Tips for horse hay producers – Part 2

Match the quality of your hay product to the needs of your customers.

Making quality hay for horses involves a combination of factors including forage species in the field, capability and condition of equipment, growing season weather conditions, hay-making weather conditions, and the experience and knowledge base of the operator. The old adage holds true: “You do the best you can with Hay samplingwhat you’ve got.” When the hay is made, producers should take a close look at what they’ve got and be prepared to communicate that information to customers in terms everyone understands.

It is essential to get an equine forage analysis from a reputable lab in order to understand how your hay best fits into a horse ration. Several good labs are available to Michigan hay producers. Contact your local Michigan State University Extension livestock, forage or field crops educator for recommended labs. The following are some equine hay quality guidelines from Krishona Martinson of University of Minnesota.

Moisture. The optimum horse hay moisture ranges from 10 to 17 percent. Hay under 10 percent may be too dry, leading to brittle and dusty hay. Hay over 18 percent moisture have a high probability of molding (unless propionic acid is used), and hay over 25 percent moisture poses the threat of severe heat damage and serve as a potential fire hazard.

Crude Protein (CP). Most horses require approximately 10 percent crude protein, except foal, reproducing horses, and horses in heavy work.

Acid Detergent Fiber (ADF). Vales of 30 to 35 percent are recommended, and values above 45 percent are of little nutritional value.

Neutral Detergent Fiber (NDF). In theory, the higher the NDF, the less a horse will consume. NDF levels between 40 and 50 are recommended, and those above 65 will likely not be consumed by most horses.

Relative Feed Value (RFV). Although utilized by cattlemen, RFV is not as useful for horse owners.

Non‐fiber Carbohydrate (NFC). NFC should not exceed 20 percent. Although not always perfect, the NFC value is often used as an indicator of the level of starches and sugar in a forage sample. Fructan, a complex sugar, is known to trigger laminitis, a debilitating disease in horses.

Equine Digestible energy (DE). Used to balance the energy portion of the equine diet. For a light working horse, DE should be about 20 Mcal/day.

Calcium (Ca) and Phosphorus (P).

  • For the adult, maintenance horse, the CA:P ration should be between 3:1 to 1:1.
  • For young, growing horses, it is even more important for calcium to be higher than phosphorus to avoid bone development issues.

Recently, there has been significant interest in the sugar and carbohydrate content of hays. The following analyses can be very useful in helping to select a suitable feed for horses, especially those that show sensitivity to starch and sugar. Some labs test for the following (may be an additional charge):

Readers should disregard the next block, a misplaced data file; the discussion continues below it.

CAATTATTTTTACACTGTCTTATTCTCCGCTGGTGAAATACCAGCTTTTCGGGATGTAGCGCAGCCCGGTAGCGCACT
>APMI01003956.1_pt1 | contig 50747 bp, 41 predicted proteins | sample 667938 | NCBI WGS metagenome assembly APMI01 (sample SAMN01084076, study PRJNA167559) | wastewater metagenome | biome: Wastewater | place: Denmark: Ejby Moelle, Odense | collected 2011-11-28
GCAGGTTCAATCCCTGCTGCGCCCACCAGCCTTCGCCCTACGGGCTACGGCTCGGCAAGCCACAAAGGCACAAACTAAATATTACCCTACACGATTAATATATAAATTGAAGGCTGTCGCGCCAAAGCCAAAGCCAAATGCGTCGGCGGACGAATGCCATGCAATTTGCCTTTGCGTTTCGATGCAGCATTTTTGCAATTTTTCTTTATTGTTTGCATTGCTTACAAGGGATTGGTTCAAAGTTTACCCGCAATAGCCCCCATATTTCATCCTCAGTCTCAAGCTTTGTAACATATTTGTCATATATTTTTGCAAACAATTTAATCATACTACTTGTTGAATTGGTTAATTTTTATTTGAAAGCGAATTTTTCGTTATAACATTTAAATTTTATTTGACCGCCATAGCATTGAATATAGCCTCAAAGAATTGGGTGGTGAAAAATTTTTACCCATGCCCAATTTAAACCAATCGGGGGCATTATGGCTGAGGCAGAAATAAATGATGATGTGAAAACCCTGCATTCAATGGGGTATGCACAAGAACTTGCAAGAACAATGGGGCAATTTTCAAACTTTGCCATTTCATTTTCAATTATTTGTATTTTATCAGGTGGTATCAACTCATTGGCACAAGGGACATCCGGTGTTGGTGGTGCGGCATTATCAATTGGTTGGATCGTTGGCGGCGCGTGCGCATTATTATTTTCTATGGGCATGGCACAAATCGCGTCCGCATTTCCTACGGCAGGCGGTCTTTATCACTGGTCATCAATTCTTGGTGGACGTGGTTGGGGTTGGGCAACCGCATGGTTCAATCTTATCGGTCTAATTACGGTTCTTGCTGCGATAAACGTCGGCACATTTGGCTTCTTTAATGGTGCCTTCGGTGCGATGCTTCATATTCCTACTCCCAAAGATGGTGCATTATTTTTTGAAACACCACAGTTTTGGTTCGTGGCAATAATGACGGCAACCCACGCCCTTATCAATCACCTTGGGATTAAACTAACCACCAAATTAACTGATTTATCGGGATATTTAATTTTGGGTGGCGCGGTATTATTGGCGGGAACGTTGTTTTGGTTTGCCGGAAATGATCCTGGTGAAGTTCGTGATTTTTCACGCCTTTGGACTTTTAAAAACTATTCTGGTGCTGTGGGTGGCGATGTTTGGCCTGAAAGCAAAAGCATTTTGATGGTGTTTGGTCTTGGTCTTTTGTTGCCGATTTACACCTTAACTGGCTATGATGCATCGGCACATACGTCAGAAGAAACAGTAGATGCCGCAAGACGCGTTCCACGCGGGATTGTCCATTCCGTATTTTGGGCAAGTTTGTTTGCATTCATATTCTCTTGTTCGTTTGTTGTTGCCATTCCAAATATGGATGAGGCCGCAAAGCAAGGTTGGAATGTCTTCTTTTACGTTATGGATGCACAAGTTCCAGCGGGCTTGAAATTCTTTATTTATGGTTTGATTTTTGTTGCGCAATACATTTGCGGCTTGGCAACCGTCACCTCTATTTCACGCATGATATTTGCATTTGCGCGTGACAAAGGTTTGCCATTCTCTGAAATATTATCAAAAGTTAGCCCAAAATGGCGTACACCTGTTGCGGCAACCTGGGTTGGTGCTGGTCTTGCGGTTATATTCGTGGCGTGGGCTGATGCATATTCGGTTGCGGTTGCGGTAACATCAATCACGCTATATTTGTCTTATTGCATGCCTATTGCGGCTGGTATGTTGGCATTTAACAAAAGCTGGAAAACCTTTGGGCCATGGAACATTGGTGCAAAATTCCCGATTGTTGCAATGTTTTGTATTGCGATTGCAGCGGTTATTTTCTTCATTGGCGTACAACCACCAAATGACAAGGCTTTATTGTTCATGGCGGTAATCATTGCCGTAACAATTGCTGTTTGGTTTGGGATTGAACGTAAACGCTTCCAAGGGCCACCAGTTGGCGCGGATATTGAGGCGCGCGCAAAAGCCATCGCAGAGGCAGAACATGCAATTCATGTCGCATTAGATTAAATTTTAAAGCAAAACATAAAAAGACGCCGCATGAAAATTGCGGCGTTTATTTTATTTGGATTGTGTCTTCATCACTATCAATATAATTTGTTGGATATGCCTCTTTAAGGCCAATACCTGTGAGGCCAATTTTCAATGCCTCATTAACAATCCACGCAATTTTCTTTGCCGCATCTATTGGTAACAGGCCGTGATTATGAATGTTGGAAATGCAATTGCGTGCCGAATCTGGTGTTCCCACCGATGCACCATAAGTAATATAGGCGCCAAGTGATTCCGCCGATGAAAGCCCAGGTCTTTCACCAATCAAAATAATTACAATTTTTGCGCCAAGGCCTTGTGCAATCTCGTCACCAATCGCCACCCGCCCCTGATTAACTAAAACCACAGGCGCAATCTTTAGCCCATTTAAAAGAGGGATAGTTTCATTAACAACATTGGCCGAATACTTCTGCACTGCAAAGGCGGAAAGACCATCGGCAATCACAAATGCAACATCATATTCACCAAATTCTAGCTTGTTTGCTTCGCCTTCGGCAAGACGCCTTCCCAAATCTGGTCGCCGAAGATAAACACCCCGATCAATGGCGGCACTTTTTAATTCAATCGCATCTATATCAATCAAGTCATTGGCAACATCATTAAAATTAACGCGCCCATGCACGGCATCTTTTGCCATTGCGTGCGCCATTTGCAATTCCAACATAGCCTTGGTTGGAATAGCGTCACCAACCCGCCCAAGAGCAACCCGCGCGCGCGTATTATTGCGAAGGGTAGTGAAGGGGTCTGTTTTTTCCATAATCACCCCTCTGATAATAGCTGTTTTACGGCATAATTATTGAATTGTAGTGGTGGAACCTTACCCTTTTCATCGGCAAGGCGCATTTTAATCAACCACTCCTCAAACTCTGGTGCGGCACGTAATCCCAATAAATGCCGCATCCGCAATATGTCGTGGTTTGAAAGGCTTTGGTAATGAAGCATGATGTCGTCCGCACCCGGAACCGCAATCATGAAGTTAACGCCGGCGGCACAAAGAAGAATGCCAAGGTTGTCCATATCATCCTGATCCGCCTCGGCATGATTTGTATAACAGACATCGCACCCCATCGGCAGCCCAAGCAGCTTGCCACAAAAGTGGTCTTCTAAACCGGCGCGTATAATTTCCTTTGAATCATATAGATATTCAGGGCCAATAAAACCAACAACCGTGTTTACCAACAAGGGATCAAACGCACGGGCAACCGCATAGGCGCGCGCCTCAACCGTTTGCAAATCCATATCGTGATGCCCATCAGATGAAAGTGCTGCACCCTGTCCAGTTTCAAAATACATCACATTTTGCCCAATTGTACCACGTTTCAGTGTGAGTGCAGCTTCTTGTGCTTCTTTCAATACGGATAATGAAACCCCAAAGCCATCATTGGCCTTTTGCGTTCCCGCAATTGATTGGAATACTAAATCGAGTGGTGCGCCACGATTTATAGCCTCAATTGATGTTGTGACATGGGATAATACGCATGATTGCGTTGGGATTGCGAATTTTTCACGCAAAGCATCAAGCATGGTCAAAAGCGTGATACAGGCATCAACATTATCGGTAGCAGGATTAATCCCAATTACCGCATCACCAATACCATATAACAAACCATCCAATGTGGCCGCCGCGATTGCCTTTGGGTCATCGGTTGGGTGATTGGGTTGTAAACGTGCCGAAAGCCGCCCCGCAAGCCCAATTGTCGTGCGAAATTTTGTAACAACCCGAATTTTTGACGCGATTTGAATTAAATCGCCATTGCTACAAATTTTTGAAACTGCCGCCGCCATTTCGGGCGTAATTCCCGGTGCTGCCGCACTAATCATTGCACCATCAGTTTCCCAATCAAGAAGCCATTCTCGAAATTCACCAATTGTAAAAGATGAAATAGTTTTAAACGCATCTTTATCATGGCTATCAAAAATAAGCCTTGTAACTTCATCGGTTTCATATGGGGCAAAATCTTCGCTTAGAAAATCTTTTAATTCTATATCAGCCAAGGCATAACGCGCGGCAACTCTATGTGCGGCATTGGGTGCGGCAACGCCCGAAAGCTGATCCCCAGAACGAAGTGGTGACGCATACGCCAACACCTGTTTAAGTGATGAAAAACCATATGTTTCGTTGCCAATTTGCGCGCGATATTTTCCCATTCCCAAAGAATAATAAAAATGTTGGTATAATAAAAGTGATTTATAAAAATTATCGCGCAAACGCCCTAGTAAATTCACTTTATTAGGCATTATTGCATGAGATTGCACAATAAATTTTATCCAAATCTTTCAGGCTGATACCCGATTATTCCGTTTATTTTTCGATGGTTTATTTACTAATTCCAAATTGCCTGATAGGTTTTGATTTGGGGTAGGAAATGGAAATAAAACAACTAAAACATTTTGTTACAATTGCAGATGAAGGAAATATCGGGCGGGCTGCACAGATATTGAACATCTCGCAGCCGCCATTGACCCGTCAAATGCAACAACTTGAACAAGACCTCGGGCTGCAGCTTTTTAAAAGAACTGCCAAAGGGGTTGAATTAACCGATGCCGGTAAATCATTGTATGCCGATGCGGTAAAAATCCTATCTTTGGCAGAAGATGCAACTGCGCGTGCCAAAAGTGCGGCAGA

• Non-Structural Carbohydrates (NSC). Some horses can be very sensitive to dietary starch and sugar (i.e., horses with Cushing’s disease or laminitis), so the NSC level can be helpful in selecting hay choices. Hay containing greater than 10 percent NSC should not be fed to these horses. Unfortunately, neither NFC nor NSC can give an exact measure of fructans, the complex sugar correlated with founder and other horse health issues.
  • Starch (a sub‐component of the NSC). No more than 15 percent of total daily calories from starch should be fed to horses diagnosed with PSSM (polysaccharide storage myopathy).
  • Ethanol Soluble Carbohydrates (ESC). Includes primarily monosaccharides (glucose and fructose) and disaccharide. Some forage labs will refer to ESC simply as “sugar.”
  • Since sugars are water soluble, good quality, rained on hay is a good choice for sensitive horses.

Martinson also includes a few marketing suggestions:

  • Remember that quality forage should be the backbone of a horse’s diet (forage should be a minimum of 50 percent of their nutritional needs and some horses’ energy requirement can be met with 100 percent hay).
  • Have a good working relationship with your clients. Allow them to ask several questions and be patient as they learn about hay.
  • Convince your clients to buy hay early (do not wait until late summer or fall), add additional hay storage space, and to plan in advance (especially if the price is rapidly changing). First crop hay is an excellent choice for horses and the fiber in earlier cuttings tends to be more digestible.
  • Keep your clients hay type (e.g., grass or alfalfa) consistent. Constantly changing hay types can lead to horse health problems, specifically colic.
  • Have your hay analyzed so you can match the needs of your clients with your hay.

Martinson’s study, “Horse Hay Trends and Marketing Strategies,” has full details.

For more information on producing quality hay for horses in Michigan, see

See Part 1 of this series “Tips for horse hay producers – Part 1.”

Photo credit: Jim Isleib, MSU Extension

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